Another bonus? Internal links are great for SEO. They help spread link juice across your website, which in turn helps Google better crawl and index your individual pages.
Use heatmaps and recordings
Heat maps are a marketer’s best friend. They visualise how your visitors are ACTUALLY browsing your website, including which areas draw their attention and which areas they completely ignore.
In this heatmap, for example, we can see that users click on the products, pricing or demo section and completely ignore the resources and company buttons in the navigation bar.
Most conversion rate optimisation (CRO) tools come with a built-in heatmap function, or you can opt for a dedicated tool like Hotjar or Crazy Egg. With this information, you can get to work optimising your specific page content and design based on how users actually behave.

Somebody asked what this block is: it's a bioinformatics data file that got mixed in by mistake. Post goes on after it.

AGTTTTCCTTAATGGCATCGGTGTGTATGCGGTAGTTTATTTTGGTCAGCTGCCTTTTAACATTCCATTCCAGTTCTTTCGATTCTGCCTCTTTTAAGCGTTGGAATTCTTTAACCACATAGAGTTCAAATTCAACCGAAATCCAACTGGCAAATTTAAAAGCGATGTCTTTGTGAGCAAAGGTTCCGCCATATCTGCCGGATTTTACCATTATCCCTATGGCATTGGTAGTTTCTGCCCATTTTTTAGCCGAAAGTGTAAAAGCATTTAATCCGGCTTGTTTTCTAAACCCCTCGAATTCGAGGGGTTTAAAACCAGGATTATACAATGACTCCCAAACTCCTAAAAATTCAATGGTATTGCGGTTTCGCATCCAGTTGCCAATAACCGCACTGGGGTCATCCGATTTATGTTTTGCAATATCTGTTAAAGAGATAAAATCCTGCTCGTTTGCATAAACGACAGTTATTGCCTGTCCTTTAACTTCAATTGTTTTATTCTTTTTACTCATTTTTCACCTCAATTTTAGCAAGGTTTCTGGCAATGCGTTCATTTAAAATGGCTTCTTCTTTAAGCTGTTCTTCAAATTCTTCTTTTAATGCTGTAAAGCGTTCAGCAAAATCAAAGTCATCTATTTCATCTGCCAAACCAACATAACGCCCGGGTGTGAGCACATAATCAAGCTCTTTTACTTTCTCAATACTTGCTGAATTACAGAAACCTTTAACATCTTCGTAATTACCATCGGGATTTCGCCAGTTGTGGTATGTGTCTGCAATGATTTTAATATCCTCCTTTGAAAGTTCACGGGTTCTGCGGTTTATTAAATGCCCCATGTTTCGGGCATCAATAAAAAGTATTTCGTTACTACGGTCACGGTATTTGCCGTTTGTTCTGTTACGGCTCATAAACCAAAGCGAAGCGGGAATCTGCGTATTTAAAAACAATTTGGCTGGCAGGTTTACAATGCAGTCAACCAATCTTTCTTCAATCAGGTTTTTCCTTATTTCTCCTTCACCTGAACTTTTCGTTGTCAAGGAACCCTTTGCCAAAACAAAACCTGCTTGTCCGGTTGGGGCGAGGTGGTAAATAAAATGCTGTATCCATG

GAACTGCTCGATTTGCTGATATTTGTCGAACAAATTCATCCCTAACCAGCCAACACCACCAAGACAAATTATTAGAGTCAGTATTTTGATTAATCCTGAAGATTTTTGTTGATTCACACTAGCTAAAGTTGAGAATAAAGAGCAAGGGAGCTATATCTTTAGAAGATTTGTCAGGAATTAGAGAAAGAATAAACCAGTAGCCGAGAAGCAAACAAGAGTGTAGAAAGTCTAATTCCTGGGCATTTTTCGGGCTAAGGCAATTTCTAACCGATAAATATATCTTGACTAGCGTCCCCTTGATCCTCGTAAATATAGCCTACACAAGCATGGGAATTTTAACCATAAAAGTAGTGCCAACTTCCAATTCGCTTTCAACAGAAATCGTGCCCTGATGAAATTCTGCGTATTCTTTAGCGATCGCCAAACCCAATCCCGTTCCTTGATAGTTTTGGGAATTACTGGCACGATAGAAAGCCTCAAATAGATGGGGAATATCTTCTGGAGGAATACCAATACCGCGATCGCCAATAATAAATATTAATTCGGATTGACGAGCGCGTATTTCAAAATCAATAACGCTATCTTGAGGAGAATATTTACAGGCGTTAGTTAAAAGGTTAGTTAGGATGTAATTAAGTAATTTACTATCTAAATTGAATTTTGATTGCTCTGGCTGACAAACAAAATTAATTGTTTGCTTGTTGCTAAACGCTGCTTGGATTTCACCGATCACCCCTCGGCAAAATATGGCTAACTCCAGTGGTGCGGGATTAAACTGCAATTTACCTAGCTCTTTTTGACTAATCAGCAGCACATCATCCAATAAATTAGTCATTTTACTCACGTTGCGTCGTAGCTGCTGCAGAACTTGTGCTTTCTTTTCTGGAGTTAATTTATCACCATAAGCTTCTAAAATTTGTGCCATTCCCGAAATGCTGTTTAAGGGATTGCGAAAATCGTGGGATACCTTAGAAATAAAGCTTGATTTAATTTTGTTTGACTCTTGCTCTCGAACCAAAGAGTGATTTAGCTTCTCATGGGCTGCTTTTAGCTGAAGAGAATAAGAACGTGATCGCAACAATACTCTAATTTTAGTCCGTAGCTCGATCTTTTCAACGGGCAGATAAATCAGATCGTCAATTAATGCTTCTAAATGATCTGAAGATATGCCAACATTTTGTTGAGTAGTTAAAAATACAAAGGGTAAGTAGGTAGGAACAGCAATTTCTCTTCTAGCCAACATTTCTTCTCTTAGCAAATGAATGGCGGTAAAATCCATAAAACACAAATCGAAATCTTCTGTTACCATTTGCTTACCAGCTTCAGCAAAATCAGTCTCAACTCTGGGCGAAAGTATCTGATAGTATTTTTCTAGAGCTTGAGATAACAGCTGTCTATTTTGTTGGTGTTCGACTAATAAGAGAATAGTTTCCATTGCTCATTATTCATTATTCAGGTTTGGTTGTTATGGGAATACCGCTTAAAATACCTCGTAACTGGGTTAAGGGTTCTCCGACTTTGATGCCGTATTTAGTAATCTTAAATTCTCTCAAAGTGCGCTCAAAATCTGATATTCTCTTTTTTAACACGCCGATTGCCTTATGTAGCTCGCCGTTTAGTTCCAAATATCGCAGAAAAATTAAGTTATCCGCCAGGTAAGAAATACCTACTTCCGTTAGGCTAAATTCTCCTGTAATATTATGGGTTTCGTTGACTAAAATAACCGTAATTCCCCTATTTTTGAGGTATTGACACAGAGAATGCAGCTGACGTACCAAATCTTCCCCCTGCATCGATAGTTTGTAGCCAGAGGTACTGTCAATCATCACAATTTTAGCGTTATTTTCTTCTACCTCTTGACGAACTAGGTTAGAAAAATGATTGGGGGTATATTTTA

A/B test, then optimise
Decreasing your bounce rate doesn’t happen overnight. You need to test various elements to figure out what works, then apply those learnings to the rest of your site.
If you have a hypothesis on a change that will improve your bounce rate, test it on one of your web pages first. This could be something as small as switching up your blog post format to a big overhaul in design and navigation.
After running your test, review your findings and test again on the same page if necessary before implementing those changes onto other pages on your website. This way, you’ll know that every update you’re making has been proven to decrease bounces.
Reduce your bounce rate and watch the sales soar
Your average bounce rate is a good sign of what’s working on your website, and where there’s room to grow. With these tips and insights, you’ll slash single-page website visits and send your leads and sales through the roof.
And that’s just the beginning.
After you’ve got a slick, engaging, and relevant site, it’s time to bring more ready-to-buy customers to your pages to show you the money. To do that, you need SEO. That’s where we come in.
Our Gurus develop a laser-focused strategy that’s designed to help you dominate search results and get your bottom line booming. Get started for free by claiming your free SEO audit below.